By Campaign Agent Luke Jeffery
€100 billion? €60 billion? €25 – €75 billion? Since the vote to leave on the 23rd June last year, various figures regarding the UK’s budgetary commitments to EU coffers have hurtled backwards and forwards across the channel. Put simply, Britain owes the EU money and is unlikely to walk away with a good deal unless an agreement on a sum can be reached. Unfortunately, the issue of how much the divorce settlement will be is unlikely to be swept under the rug we bought together any time soon; it is the first hurdle, in a series of hurdles, that the UK and the EU27 will need to overcome in order to get down to the more interesting topics of debate; customs and banking unions.
So how much will the UK owe the EU? Britain has committed payments to the current EU budget which is currently running from 2014 to 2020. This means that the UK will have to pay into all the projects and initiatives that this budget was set up for, prior to Britain’s decision to leave the European Union. As all other 27 EU governments will have to keep paying into this budget, they will want to see that all of the UK’s financial obligations are met before they think about any future trade deals with the UK. So far the most accurate ‘divorce’ bill is estimated to be around €60 billion, a figure put forward by the Financial Times which is likely to be revised to a higher figure, as demands being made by the less well performing economies of the EU27 are slowly being felt. These countries will desperately need Britain to commit to paying into the budget until the end of 2020. Satisfying these 27 ex-partners will be no easy feat.
The confusion isn’t exactly helped by the onset of varying attitudes towards the bill by the current government. Theresa May, a self-proclaimed ‘difficult woman’ has been reported saying that ‘nothing’ would be an appropriate starting point for the settlement, whilst Brexit secretary David Davis has said that ‘something’ will be owed. So why is there so much confusion surrounding the bill and its final figure? Partly, the creation of uncertainty is due to each side not wishing to show its hand in the negotiations too prematurely; there would be serious repercussions from the British people if Mrs May was to concede so early on in the discussions. The truth is, and it may hurt, that Britain will have to pay something in order to benefit from membership of some European organisations in the future. These will most likely be security, education schemes like Erasmus+, customs unions and other things that would be mutually beneficial to both parties. It is too soon and too sore to talk about frictionless trade with the single market, it is best to wait until the parents start acting responsibly.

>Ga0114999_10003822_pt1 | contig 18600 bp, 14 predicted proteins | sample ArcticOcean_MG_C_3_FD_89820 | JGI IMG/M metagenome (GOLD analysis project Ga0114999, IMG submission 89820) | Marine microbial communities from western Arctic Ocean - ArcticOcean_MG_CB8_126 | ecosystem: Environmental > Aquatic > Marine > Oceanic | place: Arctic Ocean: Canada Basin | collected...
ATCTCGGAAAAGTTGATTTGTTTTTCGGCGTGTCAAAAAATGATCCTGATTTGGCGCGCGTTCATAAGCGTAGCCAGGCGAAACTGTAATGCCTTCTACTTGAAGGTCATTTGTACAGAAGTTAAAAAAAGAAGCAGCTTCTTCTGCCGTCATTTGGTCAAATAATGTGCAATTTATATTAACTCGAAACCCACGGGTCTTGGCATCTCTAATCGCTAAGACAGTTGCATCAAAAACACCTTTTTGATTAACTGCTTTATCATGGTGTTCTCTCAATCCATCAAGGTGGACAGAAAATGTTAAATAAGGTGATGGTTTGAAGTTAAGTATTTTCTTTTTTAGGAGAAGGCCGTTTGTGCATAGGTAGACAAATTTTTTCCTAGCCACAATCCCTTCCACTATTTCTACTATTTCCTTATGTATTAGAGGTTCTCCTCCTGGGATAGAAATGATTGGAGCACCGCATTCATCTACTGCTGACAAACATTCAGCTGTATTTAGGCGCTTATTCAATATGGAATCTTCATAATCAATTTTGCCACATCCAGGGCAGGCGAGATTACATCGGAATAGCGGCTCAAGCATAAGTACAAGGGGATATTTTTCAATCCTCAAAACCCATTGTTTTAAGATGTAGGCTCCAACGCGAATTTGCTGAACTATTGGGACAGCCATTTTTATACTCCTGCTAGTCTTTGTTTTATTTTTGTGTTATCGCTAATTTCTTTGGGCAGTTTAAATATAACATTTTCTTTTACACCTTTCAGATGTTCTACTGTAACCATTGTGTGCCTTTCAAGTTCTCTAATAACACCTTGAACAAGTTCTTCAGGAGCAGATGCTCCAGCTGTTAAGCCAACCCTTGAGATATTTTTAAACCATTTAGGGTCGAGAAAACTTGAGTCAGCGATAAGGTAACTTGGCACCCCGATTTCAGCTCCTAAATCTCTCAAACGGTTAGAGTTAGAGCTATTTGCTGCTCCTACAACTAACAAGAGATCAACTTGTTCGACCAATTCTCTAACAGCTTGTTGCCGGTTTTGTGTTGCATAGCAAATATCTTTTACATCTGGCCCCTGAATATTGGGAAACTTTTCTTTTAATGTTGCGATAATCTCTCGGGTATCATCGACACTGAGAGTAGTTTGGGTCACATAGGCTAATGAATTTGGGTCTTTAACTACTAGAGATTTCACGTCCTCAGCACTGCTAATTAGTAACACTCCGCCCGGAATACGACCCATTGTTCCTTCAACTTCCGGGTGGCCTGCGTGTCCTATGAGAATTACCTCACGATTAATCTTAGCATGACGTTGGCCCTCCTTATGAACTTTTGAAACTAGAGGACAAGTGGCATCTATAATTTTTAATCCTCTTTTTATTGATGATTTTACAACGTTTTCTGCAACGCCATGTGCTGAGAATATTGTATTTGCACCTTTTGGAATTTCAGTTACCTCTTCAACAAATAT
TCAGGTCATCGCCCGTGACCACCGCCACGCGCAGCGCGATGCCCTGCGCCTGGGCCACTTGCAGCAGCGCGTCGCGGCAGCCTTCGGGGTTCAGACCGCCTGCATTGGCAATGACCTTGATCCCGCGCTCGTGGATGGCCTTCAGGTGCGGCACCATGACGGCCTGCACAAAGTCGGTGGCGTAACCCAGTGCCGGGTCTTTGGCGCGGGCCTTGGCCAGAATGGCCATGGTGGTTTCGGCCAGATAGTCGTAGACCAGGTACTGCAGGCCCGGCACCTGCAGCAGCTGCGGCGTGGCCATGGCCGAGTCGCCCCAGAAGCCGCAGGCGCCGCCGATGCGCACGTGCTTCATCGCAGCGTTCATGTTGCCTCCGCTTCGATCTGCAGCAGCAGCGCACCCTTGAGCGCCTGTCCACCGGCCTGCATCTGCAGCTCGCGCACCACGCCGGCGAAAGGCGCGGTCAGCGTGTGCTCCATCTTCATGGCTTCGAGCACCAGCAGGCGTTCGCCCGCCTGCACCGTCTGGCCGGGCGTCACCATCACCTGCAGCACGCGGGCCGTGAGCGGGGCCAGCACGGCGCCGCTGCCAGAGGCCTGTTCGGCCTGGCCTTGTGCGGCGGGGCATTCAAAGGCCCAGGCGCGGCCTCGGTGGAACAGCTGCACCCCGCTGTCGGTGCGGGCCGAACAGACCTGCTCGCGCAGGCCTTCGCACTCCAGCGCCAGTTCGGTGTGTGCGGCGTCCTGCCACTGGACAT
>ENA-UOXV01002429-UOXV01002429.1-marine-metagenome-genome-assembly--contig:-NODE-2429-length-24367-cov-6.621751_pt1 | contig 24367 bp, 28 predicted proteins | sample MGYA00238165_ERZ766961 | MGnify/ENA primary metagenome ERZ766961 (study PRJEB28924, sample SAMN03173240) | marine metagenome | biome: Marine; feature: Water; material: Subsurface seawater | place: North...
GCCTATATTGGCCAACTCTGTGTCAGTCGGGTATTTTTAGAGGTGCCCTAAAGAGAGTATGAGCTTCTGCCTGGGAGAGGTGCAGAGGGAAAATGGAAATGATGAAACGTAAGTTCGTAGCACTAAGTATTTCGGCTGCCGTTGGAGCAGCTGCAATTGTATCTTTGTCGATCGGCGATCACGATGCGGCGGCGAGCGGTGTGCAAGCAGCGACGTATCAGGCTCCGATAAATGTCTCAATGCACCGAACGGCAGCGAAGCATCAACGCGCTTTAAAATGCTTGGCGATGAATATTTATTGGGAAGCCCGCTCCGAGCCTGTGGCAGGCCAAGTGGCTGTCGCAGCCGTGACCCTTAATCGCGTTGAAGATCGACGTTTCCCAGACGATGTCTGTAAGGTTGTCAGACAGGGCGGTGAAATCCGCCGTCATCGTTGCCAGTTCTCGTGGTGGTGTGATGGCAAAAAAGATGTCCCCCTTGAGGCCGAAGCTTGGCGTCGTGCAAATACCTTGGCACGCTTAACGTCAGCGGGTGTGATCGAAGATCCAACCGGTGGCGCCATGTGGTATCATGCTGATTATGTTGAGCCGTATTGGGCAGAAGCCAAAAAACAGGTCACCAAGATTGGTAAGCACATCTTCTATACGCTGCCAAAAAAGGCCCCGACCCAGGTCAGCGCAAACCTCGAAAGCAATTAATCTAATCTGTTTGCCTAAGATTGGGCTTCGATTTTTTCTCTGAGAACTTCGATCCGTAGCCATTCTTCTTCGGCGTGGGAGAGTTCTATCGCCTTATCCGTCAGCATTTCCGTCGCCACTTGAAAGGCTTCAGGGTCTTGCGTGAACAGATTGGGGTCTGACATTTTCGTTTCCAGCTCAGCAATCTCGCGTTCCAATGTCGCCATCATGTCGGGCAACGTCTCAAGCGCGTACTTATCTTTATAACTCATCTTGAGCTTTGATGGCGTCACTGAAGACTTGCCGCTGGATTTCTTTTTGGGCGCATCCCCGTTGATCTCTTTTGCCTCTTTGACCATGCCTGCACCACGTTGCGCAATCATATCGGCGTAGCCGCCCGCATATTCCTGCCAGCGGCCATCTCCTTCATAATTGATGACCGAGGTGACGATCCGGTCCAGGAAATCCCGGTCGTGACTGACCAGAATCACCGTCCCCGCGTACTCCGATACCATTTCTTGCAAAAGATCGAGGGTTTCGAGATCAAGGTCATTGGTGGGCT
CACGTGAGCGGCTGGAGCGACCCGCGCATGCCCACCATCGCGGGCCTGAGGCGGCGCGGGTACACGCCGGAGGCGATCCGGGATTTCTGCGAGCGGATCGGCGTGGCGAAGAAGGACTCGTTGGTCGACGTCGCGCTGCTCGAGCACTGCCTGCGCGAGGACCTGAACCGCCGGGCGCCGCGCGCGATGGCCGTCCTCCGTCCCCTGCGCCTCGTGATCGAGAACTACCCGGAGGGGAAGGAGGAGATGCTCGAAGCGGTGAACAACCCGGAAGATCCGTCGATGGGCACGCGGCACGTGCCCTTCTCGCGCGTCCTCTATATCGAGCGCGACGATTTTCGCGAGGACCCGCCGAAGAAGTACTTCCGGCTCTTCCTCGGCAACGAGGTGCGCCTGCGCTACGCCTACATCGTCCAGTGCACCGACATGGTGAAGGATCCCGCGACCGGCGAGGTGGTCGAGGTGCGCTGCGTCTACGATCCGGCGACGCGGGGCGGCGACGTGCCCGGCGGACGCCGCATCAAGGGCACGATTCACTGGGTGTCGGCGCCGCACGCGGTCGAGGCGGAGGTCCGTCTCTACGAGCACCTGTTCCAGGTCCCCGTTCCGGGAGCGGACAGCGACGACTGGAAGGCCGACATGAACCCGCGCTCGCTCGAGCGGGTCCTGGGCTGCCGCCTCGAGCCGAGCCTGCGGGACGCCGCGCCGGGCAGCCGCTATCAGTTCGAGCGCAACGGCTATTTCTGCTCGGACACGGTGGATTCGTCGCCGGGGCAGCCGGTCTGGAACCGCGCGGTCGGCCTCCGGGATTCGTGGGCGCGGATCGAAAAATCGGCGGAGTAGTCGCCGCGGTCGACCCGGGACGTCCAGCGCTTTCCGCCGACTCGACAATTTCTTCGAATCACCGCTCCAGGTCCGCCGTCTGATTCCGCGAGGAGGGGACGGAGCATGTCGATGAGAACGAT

Another concerning fact is that the Brexit bill looks a whole lot more expensive because of the tumbling pound. It isn’t exactly being helped either by Brussels asking for the money in euros. Inevitably, this will have a knock on effect on British taxpayers. Brits would expect to be hit with extra costs with or without a trade deal; increases in inflation, a rise in food prices and a generally weaker pound may just send the British public over the edge. However, what if Britain refused to pay anything? Well, refusing straight out to pay any kind of ‘divorce’ bill would risk bringing the fledgling negotiations to a standstill, not least to a potentially abrupt end. The only solution in this scenario would be an ugly legal proceeding where Britain has the assets it owns on weekdays, whilst the EU gets them on weekends. A transitional deal it would be, but a deal that nonetheless, would ease the uncertainty of Britain’s decision to leave.
Cries of ‘extortion’ and ‘go whistle’ from Westminster seemingly risk missing the bigger picture. Frictionless trade with the single market, for all its ambiguity in detail, proposes potentially incomparably large returns when lined up next to a one-off €60 billion payment to leave. If you add these potential returns to the British rebate or the potential benefits that the projects covered by the EU’s 2014 – 2020 budget might bring, then the government might just consider paying this bill as soon as possible. Awkwardly, the longer the arguments over the bill are dragged out, the clock still ticks on both sides. Put simply, the EU will need to make up a budget gap once Brexit becomes official and the UK will almost certainly have to pay in order to get any semblance of a good deal.
Sources and Further Reading:
- Silvia Amaro, ‘EU’s chief Brexit negotiator warns on final UK divorce bill; hits back at Boris Johnson comments’, CNBC
- The EU ‘Divorce Bill’, published 25th May 2017 at http://www.fullfact.org.
- Daniel Boffey, ‘Brexit Divorce bill: what it is and how does it affect talks?’, The Guardian, Tuesday 20th June 2017.
- Huggins, Christopher, ‘The Brexit Divorce Bill Explained’, http://www.theconversation.com, 29th March 2017.